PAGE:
(ages 3–9) used digital technologies to ‘make’ a difference. Employing a “multi-sited sensibility” ( Vossoughi & Gutiérrez, 2014 ), I worked across three earlylearning spaces (a multi-age 1st–3rd grade classroom in the Midwestern United States, a parochial PreK3 classroom in Brighton, Massachusetts
Food imprinting revisited: earlylearning in foraging predatory mites Peter Schausberger 1,3) , Andreas Walzer 1) , Daniela Hoffmann 1) & Hasan Rahmani 1,2) ( 1 Institute of Plant Protection, Department of Applied Plant Sciences and Plant Biotechnology, University of Natural Resources and
young children attend ECE programs. ECE programs may be known by many different names, including preschool, early years’ programs, earlylearning centres, and day care. Most programs serve children ages two through five years, although some also provide educational services to infants and toddlers
, Germany Abstract —Sexual imprinting is an earlylearning process by which a young animal acquires information which will help in choosing a sexual partner. It consists of two separate phases, an acquisition phase where features of the social environment are learnt, and a stabilisation phase in which
Working with parents is a significant aspect of educators’ roles, yet it is rare to find curriculum in teacher education programs designed to prepare individuals to consider, in philosophical, theoretical, and pedagogical ways, who they will be in relationship with parents and why. Schools, therefore, remain hierarchical structures in which parents are marginalized in relation to decisions affecting teaching and learning.
This book begins with Pushor’s conceptualization of a “curriculum of parents,” a curriculum which explores beliefs and assumptions about parents, a vision for education in which educators work alongside parents and family members in the learning and care of children, and a desire for reform. She describes a curriculum of parents, in the form of three graduate teacher education courses, which she lived out in relationship with students.
Graduate students then capture their experiences immersed in this curriculum—what they each took up, how it shaped their knowledge, attitudes, and practices, and how they lived it out as they returned to their classrooms, schools, and early learning centres. This book is a storied account of their intense immersion in a curriculum of parents and the resulting impact living that curriculum has had on who they are in relation to parents and families. It is an honest and vulnerable account of their shared and individual journeys. They puzzle over the complexities and the successes of their work and the resulting impact. This is not a book of best practice, but an invitation to other educators to consider, as they did, what they do and how it could be different.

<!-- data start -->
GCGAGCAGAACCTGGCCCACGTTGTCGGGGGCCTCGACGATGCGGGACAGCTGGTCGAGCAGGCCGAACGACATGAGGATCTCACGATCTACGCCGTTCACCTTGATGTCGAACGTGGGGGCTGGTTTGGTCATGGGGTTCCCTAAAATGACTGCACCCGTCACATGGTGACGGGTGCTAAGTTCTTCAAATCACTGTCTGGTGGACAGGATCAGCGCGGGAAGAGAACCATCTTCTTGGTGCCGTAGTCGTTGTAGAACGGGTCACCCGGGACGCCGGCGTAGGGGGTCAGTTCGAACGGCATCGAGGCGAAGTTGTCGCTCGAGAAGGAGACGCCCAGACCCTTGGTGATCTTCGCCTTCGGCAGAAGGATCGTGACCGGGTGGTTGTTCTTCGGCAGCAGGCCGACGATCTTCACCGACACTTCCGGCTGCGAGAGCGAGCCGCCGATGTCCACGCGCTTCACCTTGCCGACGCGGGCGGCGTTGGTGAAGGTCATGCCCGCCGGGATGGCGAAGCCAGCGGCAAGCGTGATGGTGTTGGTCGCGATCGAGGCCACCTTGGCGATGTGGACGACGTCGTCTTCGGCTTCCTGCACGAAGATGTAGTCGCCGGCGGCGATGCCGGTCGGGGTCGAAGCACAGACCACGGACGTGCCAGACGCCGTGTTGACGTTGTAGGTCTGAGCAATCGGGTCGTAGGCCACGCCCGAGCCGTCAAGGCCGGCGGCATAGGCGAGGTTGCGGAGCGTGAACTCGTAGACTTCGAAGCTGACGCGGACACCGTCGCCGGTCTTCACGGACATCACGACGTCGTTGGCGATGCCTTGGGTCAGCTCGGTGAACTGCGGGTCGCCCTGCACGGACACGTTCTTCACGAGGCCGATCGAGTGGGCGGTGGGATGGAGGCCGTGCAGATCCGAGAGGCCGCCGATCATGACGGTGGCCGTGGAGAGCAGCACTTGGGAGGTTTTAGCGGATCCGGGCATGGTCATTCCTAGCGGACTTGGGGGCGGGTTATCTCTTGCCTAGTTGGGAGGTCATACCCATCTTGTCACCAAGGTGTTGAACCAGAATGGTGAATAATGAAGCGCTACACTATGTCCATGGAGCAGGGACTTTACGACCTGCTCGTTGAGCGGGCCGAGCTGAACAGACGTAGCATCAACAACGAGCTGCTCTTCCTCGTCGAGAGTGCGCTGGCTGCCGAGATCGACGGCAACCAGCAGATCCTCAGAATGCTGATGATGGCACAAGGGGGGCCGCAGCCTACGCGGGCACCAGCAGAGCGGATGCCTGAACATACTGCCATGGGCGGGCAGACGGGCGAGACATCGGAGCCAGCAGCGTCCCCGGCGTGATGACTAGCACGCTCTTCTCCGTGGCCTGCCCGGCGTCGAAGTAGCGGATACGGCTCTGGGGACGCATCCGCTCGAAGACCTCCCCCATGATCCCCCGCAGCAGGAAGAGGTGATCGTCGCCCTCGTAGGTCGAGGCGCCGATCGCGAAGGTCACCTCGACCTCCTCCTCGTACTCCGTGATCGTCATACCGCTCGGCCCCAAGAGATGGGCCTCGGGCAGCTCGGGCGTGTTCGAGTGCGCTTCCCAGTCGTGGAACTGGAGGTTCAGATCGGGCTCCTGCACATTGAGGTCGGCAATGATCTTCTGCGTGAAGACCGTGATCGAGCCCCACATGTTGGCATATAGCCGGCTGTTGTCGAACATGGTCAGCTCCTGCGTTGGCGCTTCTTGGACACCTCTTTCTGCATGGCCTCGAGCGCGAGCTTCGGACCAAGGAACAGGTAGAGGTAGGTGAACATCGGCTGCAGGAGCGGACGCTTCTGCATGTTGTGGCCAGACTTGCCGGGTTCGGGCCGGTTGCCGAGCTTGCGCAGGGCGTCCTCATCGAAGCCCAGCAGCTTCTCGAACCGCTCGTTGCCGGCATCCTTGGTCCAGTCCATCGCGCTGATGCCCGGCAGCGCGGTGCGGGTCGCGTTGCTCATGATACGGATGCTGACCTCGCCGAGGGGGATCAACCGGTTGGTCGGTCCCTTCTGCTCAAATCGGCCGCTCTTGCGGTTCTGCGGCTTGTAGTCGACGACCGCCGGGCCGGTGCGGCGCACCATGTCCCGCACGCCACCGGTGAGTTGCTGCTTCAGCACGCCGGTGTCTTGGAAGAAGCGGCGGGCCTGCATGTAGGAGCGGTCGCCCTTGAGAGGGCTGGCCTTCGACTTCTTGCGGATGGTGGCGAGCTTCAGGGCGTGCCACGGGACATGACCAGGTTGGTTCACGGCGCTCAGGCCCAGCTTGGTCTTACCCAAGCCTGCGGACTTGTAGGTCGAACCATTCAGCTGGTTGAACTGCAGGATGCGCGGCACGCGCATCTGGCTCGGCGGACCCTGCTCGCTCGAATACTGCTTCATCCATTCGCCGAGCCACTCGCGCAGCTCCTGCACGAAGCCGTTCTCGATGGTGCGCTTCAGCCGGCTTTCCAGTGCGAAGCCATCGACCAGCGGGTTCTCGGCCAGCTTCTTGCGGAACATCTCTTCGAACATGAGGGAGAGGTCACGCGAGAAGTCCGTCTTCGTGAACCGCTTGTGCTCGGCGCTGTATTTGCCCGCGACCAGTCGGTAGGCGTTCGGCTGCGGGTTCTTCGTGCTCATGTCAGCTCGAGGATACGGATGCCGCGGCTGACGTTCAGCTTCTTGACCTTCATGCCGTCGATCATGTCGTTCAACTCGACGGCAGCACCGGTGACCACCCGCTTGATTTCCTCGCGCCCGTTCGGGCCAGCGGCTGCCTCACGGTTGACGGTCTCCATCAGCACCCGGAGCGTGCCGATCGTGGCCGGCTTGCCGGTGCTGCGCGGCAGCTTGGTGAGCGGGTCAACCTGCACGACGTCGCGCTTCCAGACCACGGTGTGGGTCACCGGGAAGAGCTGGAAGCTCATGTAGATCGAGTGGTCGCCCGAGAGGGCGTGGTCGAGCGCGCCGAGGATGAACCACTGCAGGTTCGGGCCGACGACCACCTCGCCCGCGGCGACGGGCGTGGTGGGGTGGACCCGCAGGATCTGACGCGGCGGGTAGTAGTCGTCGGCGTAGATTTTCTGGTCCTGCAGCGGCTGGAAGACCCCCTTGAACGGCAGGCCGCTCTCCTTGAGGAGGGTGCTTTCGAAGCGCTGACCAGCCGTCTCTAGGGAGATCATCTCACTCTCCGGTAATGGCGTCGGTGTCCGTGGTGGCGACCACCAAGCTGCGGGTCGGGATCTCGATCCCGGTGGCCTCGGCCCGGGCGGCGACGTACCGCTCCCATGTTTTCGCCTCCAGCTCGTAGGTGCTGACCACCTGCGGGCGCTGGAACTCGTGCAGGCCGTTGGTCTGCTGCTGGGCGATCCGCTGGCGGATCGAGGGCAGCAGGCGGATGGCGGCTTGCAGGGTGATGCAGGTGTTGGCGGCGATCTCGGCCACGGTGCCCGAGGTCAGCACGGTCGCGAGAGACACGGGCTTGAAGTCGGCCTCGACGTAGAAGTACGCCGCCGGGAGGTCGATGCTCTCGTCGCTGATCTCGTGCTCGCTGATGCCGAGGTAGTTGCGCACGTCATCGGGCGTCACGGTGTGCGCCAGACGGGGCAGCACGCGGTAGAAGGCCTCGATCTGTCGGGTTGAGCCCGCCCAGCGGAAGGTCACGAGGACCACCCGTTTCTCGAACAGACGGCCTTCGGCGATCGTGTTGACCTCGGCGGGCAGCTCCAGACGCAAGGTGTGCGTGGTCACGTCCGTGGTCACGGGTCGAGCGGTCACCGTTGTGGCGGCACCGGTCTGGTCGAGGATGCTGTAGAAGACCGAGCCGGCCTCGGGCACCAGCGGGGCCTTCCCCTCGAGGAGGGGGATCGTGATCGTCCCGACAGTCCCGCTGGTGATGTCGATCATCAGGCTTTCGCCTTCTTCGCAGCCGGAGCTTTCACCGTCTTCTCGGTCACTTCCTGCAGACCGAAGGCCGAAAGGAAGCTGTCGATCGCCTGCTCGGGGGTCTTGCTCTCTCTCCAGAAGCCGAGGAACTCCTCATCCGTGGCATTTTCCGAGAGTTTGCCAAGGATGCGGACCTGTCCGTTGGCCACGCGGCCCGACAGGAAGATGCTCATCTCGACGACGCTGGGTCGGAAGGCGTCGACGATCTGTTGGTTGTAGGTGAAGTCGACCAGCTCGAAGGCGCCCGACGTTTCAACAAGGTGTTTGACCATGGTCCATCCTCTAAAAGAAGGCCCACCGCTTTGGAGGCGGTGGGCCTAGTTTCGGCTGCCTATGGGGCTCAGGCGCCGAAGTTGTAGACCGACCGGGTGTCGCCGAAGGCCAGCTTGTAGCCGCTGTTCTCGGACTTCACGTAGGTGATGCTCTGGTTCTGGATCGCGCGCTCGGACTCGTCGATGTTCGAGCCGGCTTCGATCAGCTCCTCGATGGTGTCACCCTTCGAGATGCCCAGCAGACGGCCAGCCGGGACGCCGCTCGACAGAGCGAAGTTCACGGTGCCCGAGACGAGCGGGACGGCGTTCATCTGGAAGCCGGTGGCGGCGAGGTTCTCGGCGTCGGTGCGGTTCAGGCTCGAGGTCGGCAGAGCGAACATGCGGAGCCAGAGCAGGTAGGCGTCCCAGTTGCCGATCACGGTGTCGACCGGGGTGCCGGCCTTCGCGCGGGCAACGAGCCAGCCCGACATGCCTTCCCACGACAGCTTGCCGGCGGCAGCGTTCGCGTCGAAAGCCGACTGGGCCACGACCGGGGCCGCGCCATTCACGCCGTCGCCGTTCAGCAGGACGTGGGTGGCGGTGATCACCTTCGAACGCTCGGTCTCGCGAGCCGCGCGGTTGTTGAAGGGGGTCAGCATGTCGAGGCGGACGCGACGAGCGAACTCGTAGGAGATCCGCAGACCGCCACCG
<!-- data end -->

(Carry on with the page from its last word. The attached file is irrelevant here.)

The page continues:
care ( ecec ) is yet to be established. The complex and collectivist nature of earlylearning environments requires investigation of how these concepts find expression in highly regulated settings.
Rights in Early Childhood
The 1989 United Nations Convention on the Rights of the Child ( crc or
characteristics of the imprinted object (MOLTZ, 1963; SLUCKIN, I965,; TIiORPE, 1956). CAIRNS (1966) has postulated a general model of the imprinting process that would allow earlylearning of any discernible characteristic of the species and also allow attachment to inanimate objects. The importance of odor in
preferences of adult zebra finches are influenced by earlylearning of parental characteristics. We studied how imprinting affects the preference of female zebra finches for male beak colour. The beaks of male and female parents were painted, 2-3 days before hatch and thereafter until the young were fledged